Two of my former students, in fact, have chided me on Facebook for presuming as a white person, and a privileged white person at that, to tell black people how to behave in public. (See the previous post.) Worse, I’m criticizing activists from the comfortable armchair of the scholar.

Now, I like these two former students a lot. Beth was a fine theology student who, since graduating from Regent College, has come out, married her girlfriend, and dedicated considerable energy to at least the conservative end of the broad LGBTQ+ agenda. Dan was an equally fine student of philosophy and cultural studies who, since his time at Regent, has spearheaded activism among male and female prostitutes and other badly marginalized people in Vancouver and now in his new city of London, Ontario. I don’t agree with all of what Beth stands for, and I don’t agree with all of Dan’s tactics, but I respect them both as people dedicated to justice who put their time, effort, and considerable intelligence to work on behalf of the oppressed.

It is unpleasant, therefore, to have such good people take me to task for saying the sorts of things I say in the previous post. But I’m going to double down on what I said, because I think there are key principles at stake here, and maybe Beth and Dan…or at least others who are listening in and deciding what to think…will see things a little more my way, or I’ll see things a little more like theirs.

Let me start with a key concession. Psychologically, yes, it is hard to take criticism from people with whom you don’t feel strong solidarity. I get a lot of criticism, I mostly dislike it, and the criticism that annoys me the most is that coming from people I see as entirely uninterested in me or my concerns. So I grant the point that I would be much easier to listen to, for at least people on the front lines of activism, if I were more obviously active myself in those concerns. And I note that even Beth and Dan, with whom I have long relationships of what I trust is still mutual respect and affection, bristled at what I wrote. So I want to think about how to communicate more effectively with them, and others like them, if I possibly can.

Still…

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Grabbing the Microphone Is a Violent Act…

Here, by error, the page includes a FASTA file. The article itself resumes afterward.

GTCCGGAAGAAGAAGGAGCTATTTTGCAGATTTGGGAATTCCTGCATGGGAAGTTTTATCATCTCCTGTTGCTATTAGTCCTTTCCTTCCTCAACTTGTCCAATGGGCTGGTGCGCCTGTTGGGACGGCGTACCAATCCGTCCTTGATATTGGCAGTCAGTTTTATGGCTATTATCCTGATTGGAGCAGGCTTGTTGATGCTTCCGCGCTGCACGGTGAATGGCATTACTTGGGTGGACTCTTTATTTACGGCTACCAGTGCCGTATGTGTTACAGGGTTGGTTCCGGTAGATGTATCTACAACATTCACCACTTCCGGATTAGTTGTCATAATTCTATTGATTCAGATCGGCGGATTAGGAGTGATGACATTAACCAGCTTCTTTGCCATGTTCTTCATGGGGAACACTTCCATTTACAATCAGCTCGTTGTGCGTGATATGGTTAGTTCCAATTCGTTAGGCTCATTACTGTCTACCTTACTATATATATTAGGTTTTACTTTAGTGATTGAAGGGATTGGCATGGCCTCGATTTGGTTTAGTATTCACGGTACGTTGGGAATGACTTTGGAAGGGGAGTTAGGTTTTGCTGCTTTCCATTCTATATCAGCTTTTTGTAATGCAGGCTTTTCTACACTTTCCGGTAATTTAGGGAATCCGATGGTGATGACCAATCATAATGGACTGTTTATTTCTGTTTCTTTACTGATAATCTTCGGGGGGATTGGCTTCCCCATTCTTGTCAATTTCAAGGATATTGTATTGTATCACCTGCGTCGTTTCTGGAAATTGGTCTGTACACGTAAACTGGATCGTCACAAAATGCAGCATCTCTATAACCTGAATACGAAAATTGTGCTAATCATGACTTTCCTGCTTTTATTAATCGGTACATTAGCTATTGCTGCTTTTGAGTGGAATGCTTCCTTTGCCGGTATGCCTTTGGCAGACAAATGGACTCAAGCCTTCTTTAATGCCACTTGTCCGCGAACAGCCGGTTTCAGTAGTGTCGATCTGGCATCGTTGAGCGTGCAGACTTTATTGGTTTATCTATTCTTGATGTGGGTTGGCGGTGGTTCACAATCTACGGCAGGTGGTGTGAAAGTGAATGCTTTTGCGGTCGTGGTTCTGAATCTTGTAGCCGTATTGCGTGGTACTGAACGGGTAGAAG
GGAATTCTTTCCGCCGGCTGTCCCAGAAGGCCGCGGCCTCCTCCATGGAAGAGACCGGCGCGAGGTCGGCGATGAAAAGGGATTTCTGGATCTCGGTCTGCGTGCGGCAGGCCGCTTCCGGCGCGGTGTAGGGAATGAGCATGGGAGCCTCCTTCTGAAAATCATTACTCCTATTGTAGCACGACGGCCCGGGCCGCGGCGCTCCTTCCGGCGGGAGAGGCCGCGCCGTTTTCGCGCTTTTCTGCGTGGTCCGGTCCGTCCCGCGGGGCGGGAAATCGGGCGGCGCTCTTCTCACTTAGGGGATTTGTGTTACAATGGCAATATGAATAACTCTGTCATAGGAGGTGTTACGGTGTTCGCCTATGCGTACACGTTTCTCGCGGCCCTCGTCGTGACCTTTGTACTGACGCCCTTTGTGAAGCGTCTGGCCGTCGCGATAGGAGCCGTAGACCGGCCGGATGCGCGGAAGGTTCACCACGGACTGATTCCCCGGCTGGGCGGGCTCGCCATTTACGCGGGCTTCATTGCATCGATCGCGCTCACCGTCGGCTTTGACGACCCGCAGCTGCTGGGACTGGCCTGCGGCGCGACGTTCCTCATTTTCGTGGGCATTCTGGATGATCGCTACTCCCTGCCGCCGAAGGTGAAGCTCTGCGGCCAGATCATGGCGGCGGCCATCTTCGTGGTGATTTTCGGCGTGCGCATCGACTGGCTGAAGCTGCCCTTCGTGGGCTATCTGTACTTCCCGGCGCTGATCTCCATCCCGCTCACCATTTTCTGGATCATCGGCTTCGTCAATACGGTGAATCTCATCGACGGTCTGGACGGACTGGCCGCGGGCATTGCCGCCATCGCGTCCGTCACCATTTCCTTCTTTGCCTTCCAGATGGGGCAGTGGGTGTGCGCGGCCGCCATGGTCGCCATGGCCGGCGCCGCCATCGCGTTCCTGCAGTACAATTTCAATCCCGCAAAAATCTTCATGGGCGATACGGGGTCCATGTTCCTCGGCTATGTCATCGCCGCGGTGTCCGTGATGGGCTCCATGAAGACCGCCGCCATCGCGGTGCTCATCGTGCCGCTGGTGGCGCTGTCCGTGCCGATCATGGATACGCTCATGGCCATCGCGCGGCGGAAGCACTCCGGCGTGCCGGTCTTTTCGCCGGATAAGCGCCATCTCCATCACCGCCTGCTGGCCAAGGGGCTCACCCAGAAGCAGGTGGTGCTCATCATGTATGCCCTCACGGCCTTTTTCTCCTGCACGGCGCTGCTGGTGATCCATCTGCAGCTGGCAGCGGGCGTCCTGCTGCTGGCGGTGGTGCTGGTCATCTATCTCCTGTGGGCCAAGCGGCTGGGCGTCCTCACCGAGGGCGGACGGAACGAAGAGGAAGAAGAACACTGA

…and therefore should be considered as such when it comes to the ethics of “direct action” in activism.

Some of us are discussing the recent seizing of the microphone at a rally in Seattle by women on behalf of #BlackLives Matter. Yes, even from my relatively distant vantage point across the 49th Parallel, I can understand and sympathize with those who want the American election to pay much more attention to the ongoing agony of race relations. I claim very little knowledge about this vast and vastly important zone, but even only a couple of years living on the South Side of Chicago, while I was studying American culture, raised my consciousness a bit.

The legitimacy of #BlackLivesMatter and of the larger issues it evokes, however, is only part of what’s going on here. And the seizing of the floor by these two motivated women seems to me (as it seems to many others) dangerous indeed.

It’s the playing with fire that scares me here, the resort to a (small, but genuine) form of violence. And this incident is part of a larger pattern of increasing freedom many North Americans seem to feel–and especially those in their 20s (on university campuses especially, but now in other spaces as well)–to commandeer or shut down political speech they don’t like.

That scares me. Not just because this has been the tactic of reprehensible movements in the past. (Let’s just acknowledge Godwin’s Law and move on.) But because this kind of shouting is becoming increasingly the norm: at political rallies, yes, but on MSM “news” as much as on social media. How are we going to convince anyone who isn’t already convinced, let alone mollify our opponents, if we just throw fire at each other?

Worse, these activists are trading on the good will of people with whom they can understandably feel impatient, as MLK did…but by riding roughshod over those people (“I have decided what we will all do now…because I happen to be black and feel strongly about BlackLivesMatter…and that trumps everyone else’s agenda here”), well, what do they accomplish? Read the rest of this entry »